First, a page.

Wednesday, May 22, 2013

IVIG Treatments.

Anyone that follows me on Facebook knows that I receive biweekly IVIG treatments for neuropathy and the effects of chronic sarcoidosis and neural sarcoidosis. Wikipedia describes IVIG as follows:

Intravenous immunoglobulin (IVIG) is a blood product administered intravenously. It contains the pooled, polyvalent, IgG (immunoglobulin (antibody) G) extracted from the plasma of over one thousand blood donors. IVIG's effects last between 2 weeks and 3 months. It is mainly used as treatment in three major categories:

    Immune deficiencies such as X-linked agammaglobulinemia (XLA), hypogammaglobulinemia (primary immune deficiencies), and acquired compromised immunity conditions (secondary immune deficiencies) featuring low antibody levels.
    Autoimmune diseases, e.g. immune thrombocytopenia (ITP), and inflammatory diseases, e.g. Kawasaki disease.
    Acute infections.

Contents

    1 IVIG use
        1.1 As asthma treatment
    2 Mechanism of action
    3 IVIG notes
    4 IVIG dose
        4.1 FDA-approved indications
        4.2 In Phase III testing in the US (as of December 2008)
        4.3 Off-label uses
    5 Complications and side effects
    6 References

IVIG use

IVIG is given as a plasma protein replacement therapy (IgG) for immune deficient patients who have decreased or abolished antibody production capabilities. In these immune deficient patients, IVIG is administered to maintain adequate antibody levels to prevent infections and confers a passive immunity. Treatment is given every 3–4 weeks. In the case of patients with autoimmune disease, IVIG is administered at a high dose (generally 1-2 grams IVIG per kg body weight) to attempt to decrease the severity of the autoimmune diseases such as dermatomyositis. Currently, IVIg is being increasingly used off-label in a number of pathological conditions; the increasing world-wide usage of IVIg may lead to shortages of this beneficial drug.

IVIG is useful in some acute infection cases such as pediatric HIV infection as well as autoimmune, such as Guillain–Barré syndrome.[1]

In my case my immune system is over active which is creating small clumps of inflammatory cells called granulomas. This can effect nerves, joints, the respiratory system and also the heart. I have severe small fiber neuropathy, breathing issues, rheumatoid type joint pain and I get heart flutters, racing heart and light headed spells. The inflammation also cause sever blurriness in my left eye. IVIG helps regenerate the small fiberous nerve endinrying g and helps relieve other symptoms and reduce some of the pain.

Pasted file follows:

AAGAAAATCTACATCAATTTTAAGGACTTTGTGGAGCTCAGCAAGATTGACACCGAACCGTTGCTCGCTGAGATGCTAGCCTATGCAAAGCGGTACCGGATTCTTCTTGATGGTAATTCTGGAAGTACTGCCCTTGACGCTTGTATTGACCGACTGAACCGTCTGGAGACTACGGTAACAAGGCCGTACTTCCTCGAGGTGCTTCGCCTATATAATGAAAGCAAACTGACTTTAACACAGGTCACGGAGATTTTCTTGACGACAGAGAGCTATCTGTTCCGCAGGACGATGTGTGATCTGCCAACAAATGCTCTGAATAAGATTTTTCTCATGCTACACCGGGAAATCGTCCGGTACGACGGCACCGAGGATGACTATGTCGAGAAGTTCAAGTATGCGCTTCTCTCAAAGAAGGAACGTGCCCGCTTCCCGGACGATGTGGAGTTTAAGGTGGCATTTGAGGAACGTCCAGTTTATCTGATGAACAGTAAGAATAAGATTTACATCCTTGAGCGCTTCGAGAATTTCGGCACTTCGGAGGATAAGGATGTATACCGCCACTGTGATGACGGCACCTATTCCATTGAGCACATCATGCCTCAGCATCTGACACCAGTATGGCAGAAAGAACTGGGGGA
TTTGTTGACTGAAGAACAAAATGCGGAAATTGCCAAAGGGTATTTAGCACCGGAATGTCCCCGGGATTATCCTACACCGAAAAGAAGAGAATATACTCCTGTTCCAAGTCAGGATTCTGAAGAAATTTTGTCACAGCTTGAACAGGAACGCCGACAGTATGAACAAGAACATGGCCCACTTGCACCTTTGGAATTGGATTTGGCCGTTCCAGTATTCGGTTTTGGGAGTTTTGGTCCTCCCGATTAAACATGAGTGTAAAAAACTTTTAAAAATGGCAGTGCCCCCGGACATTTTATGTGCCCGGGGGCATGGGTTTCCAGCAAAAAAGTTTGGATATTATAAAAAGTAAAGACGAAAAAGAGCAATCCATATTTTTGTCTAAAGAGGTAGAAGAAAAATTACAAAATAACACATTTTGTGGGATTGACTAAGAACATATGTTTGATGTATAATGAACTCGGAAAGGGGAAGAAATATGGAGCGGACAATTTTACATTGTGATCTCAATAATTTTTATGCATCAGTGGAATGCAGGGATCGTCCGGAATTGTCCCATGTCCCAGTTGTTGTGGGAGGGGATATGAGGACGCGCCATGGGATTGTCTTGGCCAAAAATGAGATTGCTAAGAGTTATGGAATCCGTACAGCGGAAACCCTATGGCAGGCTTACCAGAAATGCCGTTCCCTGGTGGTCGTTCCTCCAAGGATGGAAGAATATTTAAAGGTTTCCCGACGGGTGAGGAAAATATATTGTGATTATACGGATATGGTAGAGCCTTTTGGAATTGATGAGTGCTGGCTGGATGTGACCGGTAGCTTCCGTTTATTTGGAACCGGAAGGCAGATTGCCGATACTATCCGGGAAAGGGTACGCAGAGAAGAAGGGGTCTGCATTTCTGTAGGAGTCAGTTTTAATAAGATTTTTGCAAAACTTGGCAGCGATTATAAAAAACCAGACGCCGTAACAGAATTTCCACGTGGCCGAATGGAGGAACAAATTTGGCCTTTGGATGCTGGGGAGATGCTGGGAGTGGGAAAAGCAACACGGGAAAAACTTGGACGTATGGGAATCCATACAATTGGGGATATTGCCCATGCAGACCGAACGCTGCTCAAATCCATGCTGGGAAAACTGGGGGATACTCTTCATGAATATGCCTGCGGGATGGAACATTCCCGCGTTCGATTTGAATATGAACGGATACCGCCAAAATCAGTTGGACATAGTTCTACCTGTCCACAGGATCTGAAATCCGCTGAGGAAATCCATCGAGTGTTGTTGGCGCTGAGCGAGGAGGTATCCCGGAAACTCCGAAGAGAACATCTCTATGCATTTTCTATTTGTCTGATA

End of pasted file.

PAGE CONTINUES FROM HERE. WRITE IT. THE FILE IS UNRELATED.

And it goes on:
I bring this up to because today was treatment day. Side effects vary. It can also be different every time. A normal treatment will give me a headache of varying degree, occasional flu like systems, and also a short spike in pain and discomfort I'm my ankles, wrists, arms and feet, the areas most affected by my personal version of the disease. Normally it will also slowly raise my heartbeat to over 110. My normal rate is 60 and was 55 this morning. Today brought something new. Phlebitis.

Phlebitis, simply put, simply put, is inflammation in the vein. During the final flush I notice pain at the site that traveled up the arm. Closer inspection showed redness and inflammation, especial for three inches or so from the IV site. So now I sit way a warm compress on it to reduce swelling. It hurts as well. The sad part of it is, the other effects are really mild this time. Now sometimes they hit the following day. Day after effects, for me anyway, are much worse. But this inflammation thing is new and I hope it isn't a sign of veins worsening .

The bottom line is Sarcoidosis can really suck. In fact it can be very serious, even resulting in death. If you get sarcoidosis do not panic. Most cases go into remission and often do not come back. Do research and get informed. More serious cases like mine need monitoring and treatment. For more information and ways you can donate go to http://stopsarcoidosis.org . Wi

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